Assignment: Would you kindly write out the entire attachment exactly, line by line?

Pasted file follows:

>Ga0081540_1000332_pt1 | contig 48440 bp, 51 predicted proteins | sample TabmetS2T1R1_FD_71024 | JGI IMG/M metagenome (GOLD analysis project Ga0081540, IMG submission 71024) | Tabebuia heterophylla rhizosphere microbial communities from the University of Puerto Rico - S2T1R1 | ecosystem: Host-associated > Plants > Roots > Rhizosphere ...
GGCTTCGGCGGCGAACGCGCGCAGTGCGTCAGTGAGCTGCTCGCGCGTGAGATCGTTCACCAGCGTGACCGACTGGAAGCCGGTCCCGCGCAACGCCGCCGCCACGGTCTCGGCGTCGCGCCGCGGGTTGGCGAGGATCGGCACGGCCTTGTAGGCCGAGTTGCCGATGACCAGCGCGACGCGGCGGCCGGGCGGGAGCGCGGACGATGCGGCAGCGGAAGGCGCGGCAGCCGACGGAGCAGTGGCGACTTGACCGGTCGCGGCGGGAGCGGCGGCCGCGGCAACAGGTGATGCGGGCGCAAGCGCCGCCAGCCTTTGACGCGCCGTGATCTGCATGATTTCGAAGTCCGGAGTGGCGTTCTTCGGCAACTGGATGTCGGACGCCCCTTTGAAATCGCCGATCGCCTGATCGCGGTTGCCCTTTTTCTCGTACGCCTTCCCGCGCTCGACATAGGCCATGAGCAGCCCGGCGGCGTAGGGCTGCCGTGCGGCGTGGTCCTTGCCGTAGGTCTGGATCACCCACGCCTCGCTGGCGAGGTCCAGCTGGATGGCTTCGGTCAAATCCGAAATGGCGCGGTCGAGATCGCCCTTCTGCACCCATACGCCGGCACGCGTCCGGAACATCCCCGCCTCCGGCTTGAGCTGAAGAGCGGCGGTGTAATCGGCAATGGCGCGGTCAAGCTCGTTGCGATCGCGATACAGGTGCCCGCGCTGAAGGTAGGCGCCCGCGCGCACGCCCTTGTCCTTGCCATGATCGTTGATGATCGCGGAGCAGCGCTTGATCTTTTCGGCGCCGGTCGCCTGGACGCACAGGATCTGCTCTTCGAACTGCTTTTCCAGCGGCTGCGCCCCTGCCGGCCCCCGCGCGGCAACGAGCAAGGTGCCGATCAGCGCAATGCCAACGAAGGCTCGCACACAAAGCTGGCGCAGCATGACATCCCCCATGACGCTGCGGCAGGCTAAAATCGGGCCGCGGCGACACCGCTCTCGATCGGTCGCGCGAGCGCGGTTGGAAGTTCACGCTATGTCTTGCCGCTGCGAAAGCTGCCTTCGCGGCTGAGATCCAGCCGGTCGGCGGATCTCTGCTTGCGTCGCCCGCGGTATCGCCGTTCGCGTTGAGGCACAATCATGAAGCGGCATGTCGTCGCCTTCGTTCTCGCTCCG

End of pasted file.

>Ga0081540_1000332_pt1 | contig 48440 bp, 51 predicted proteins | sample TabmetS2T1R1_FD_71024 | JGI IMG/M metagenome (GOLD analysis project Ga0081540, IMG submission 71024) | Tabebuia heterophylla rhizosphere microbial communities from the University of Puerto Rico - S2T1R1 | ecosystem: Host-associated > Plants > Roots > Rhizosphere ...
GGCTTCGGCGGCGAACGCGCGCAGTGCGTCAGTGAGCTGCTCGCGCGTGAGATCGTTCACCAGCGTGACCGACTGGAAGCCGGTCCCGCGCAACGCCGCCGCCACGGTCTCGGCGTCGCGCCGCGGGTTGGCGAGGATCGGCACGGCCTTGTAGGCCGAGTTGCCGATGACCAGCGCGACGCGGCGGCCGGGCGGGAGCGCGGACGATGCGGCAGCGGAAGGCGCGGCAGCCGACGGAGCAGTGGCGACTTGACCGGTCGCGGCGGGAGCGGCGGCCGCGGCAACAGGTGATGCGGGCGCAAGCGCCGCCAGCCTTTGACGCGCCGTGATCTGCATGATTTCGAAGTCCGGAGTGGCGTTCTTCGGCAACTGGATGTCGGACGCCCCTTTGAAATCGCCGATCGCCTGATCGCGGTTGCCCTTTTTCTCGTACGCCTTCCCGCGCTCGACATAGGCCATGAGCAGCCCGGCGGCGTAGGGCTGCCGTGCGGCGTGGTCCTTGCCGTAGGTCTGGATCACCCACGCCTCGCTGGCGAGGTCCAGCTGGATGGCTTCGGTCAAATCCGAAATGGCGCGGTCGAGATCGCCCTTCTGCACCCATACGCCGGCACGCGTCCGGAACATCCCCGCCTCCGGCTTGAGCTGAAGAGCGGCGGTGTAATCGGCAATGGCGCGGTCAAGCTCGTTGCGATCGCGATACAGGTGCCCGCGCTGAAGGTAGGCGCCCGCGCGCACGCCCTTGTCCTTGCCATGATCGTTGATGATCGCGGAGCAGCGCTTGATCTTTTCGGCGCCGGTCGCCTGGACGCACAGGATCTGCTCTTCGAACTGCTTTTCCAGCGGCTGCGCCCCTGCCGGCCCCCGCGCGGCAACGAGCAAGGTGCCGATCAGCGCAATGCCAACGAAGGCTCGCACACAAAGCTGGCGCAGCATGACATCCCCCATGACGCTGCGGCAGGCTAAAATCGGGCCGCGGCGACACCGCTCTCGATCGGTCGCGCGAGCGCGGTTGGAAGTTCACGCTATGTCTTGCCGCTGCGAAAGCTGCCTTCGCGGCTGAGATCCAGCCGGTCGGCGGATCTCTGCTTGCGTCGCCCGCGGTATCGCCGTTCGCGTTGAGGCACAATCATGAAGCGGCATGTCGTCGCCTTCGTTCTCGCTCCG